I take up this topic not only because it’s one of the top drivers of traffic to this blog, but also because I recently came across another life cycle assessment (LCA) of cups. It differs in important ways from the one I looked at and extrapolated from here (and which has driven so much traffic to this site).
This one was published in 2006 and looked at various types of cups, reusable and disposable, as used at large and small events. (There’s an overview of the study and a link to it here.)
The study found that, across the full life cycle, reusable cups had some environmental advantages over disposable cups but not in every environmental impact category. Aggregating environmental impact into a single indicator using subjective criteria, you could say (as did the report), that the reusable cups were environmentally superior. But, in contrast to my analysis, they cost much more.
The major components of cost difference are the cost to purchase the cups themselves and some factor called “lower drink consumption” whose meaning I can not discern from the report. This study assumes a much lower “trip rate” or number of reuses per cup than I did, which affects the economics significantly. But the scenario I looked at was a sit-down dining establishment where cups never leave the premises once delivered. So I speculate that a higher trip rate prevails in that situation.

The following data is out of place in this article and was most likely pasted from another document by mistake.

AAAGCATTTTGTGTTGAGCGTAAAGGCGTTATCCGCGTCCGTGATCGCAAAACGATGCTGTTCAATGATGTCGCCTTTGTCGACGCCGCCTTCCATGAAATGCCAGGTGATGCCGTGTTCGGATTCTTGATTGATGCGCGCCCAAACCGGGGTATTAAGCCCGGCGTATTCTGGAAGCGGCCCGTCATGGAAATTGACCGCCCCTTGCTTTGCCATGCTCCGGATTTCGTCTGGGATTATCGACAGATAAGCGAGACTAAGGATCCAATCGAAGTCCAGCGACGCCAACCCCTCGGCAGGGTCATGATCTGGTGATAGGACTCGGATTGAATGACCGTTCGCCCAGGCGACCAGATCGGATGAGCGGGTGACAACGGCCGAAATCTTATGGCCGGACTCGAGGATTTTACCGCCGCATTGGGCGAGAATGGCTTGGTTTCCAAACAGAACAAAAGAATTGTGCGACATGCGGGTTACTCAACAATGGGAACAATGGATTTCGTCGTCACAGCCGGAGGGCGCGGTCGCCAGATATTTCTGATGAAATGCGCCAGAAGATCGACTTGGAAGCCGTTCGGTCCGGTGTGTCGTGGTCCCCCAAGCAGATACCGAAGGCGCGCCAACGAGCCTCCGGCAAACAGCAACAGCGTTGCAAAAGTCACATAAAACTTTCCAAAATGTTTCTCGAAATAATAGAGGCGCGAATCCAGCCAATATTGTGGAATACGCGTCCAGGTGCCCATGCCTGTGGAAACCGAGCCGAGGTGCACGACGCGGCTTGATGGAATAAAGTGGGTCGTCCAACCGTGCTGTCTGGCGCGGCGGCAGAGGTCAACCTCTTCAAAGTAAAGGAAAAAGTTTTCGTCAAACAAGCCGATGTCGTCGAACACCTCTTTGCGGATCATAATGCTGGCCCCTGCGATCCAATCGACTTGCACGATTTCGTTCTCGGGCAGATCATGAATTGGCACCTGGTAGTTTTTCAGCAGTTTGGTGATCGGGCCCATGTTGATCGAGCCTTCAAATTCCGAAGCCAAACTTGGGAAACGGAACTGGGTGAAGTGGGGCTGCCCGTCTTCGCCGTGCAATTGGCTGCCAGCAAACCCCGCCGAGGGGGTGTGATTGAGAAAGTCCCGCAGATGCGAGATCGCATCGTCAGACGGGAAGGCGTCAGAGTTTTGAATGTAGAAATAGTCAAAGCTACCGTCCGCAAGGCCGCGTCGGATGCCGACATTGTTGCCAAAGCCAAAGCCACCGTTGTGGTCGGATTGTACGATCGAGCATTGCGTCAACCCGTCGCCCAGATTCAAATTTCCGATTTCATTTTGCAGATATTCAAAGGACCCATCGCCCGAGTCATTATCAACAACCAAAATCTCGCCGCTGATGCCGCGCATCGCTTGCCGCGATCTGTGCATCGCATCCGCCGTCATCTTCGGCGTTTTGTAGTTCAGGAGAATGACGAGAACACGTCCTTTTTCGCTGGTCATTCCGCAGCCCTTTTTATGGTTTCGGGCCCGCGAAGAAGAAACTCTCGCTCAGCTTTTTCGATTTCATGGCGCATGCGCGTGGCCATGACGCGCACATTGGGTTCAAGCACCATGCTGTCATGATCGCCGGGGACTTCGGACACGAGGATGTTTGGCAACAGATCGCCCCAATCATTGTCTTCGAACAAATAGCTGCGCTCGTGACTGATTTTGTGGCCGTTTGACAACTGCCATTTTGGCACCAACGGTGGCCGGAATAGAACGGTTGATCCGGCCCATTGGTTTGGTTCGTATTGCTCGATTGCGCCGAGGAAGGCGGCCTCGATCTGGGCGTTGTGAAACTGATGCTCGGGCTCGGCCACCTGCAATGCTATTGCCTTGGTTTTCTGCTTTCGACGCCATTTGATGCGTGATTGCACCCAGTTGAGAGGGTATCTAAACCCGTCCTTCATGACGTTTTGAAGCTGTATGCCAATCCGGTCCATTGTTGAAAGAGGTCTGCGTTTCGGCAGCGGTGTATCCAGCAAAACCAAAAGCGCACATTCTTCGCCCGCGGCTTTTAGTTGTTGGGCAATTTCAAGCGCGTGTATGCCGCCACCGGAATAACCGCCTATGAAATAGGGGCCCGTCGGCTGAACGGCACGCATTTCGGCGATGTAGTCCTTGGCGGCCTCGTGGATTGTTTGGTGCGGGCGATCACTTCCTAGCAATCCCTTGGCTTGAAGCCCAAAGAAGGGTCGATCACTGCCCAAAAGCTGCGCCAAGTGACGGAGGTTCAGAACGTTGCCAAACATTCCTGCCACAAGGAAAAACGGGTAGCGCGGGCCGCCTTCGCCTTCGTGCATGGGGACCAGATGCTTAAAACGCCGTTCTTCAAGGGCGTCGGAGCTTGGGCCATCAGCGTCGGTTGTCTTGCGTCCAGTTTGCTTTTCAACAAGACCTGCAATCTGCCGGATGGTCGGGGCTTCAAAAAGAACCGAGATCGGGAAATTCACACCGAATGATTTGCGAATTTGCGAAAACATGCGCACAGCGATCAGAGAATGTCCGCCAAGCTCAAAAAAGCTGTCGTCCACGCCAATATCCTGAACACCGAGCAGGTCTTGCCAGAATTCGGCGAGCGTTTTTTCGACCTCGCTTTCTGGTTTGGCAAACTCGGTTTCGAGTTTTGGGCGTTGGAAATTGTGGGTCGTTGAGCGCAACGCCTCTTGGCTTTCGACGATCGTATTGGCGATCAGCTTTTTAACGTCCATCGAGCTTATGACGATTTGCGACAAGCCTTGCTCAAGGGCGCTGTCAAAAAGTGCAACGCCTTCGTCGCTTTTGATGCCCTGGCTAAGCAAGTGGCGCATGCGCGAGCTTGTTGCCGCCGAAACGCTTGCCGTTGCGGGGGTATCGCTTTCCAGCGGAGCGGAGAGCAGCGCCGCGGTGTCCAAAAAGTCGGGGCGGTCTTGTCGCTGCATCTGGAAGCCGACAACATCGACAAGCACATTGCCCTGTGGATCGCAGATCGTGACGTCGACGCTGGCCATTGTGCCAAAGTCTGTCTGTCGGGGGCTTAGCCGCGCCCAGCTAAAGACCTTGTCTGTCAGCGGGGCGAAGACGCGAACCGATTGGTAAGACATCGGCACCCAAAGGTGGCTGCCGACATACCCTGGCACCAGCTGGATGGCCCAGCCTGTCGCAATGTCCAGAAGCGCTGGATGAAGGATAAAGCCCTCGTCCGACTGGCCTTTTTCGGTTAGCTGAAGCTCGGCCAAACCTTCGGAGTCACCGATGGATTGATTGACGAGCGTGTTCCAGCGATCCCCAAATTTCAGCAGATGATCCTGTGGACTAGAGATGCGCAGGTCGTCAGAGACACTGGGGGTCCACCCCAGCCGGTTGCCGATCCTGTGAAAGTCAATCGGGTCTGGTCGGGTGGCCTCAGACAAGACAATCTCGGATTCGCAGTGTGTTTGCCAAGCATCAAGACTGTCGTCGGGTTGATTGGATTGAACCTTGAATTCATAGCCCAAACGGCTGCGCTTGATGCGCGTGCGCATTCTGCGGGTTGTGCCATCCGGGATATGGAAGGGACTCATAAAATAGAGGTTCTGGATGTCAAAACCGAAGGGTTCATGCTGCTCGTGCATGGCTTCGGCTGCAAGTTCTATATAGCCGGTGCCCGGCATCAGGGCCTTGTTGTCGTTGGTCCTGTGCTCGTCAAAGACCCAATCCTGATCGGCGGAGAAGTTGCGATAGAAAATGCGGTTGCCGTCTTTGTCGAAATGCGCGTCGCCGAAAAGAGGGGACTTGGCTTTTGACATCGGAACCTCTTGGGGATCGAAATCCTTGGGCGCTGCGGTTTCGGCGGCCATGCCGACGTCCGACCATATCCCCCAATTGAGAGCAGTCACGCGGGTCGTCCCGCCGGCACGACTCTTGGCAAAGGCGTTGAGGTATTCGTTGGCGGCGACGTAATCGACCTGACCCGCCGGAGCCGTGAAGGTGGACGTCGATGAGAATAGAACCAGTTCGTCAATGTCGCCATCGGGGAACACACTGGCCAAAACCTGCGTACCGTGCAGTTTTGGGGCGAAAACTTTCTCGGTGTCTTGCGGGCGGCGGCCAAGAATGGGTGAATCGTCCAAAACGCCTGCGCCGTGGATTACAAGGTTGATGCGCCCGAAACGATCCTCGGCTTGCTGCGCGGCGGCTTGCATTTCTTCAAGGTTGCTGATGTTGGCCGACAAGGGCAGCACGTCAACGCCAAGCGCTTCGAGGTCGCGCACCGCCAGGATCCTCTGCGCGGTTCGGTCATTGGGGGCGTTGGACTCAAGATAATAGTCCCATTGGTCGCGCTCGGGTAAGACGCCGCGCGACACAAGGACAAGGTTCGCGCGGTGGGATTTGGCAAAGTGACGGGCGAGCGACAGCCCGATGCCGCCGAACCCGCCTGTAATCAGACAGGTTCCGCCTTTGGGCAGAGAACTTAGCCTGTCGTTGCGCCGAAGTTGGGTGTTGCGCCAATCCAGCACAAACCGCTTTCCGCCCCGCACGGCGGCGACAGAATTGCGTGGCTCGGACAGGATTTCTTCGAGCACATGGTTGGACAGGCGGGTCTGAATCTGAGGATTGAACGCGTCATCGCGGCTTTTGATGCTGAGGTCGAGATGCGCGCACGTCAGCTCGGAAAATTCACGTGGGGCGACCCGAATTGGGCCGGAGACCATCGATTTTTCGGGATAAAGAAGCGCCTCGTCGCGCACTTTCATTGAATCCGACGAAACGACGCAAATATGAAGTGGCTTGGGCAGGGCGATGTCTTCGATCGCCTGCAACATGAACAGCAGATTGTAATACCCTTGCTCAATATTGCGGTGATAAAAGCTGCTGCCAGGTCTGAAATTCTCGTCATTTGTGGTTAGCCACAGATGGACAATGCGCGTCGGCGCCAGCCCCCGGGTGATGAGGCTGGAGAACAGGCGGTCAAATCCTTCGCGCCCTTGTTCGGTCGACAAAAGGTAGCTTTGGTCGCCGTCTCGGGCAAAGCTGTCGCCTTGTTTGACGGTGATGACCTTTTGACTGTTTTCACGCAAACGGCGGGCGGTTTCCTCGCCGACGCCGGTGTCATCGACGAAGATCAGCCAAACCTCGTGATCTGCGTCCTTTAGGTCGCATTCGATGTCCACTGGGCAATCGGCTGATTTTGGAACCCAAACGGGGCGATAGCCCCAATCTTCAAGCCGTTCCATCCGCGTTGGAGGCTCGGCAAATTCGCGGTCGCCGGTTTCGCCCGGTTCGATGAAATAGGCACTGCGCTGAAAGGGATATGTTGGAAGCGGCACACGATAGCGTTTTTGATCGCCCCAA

The contrast between these studies reveals something about how sensitive LCA is to assumptions and system boundaries. But it’s a great tool for making sound, science-based environmental decisions.
We recently published a market study on LCA and the best practices for its use at corporations. See the report overview (and purchase a copy) here.
For those who want to follow along, I came upon the study mentioned here in a discussion on the “Life cycle thinking forum” mailing-list maintained by the European Commission Joint Research Centre for Life Cycle Thinking and Assessment.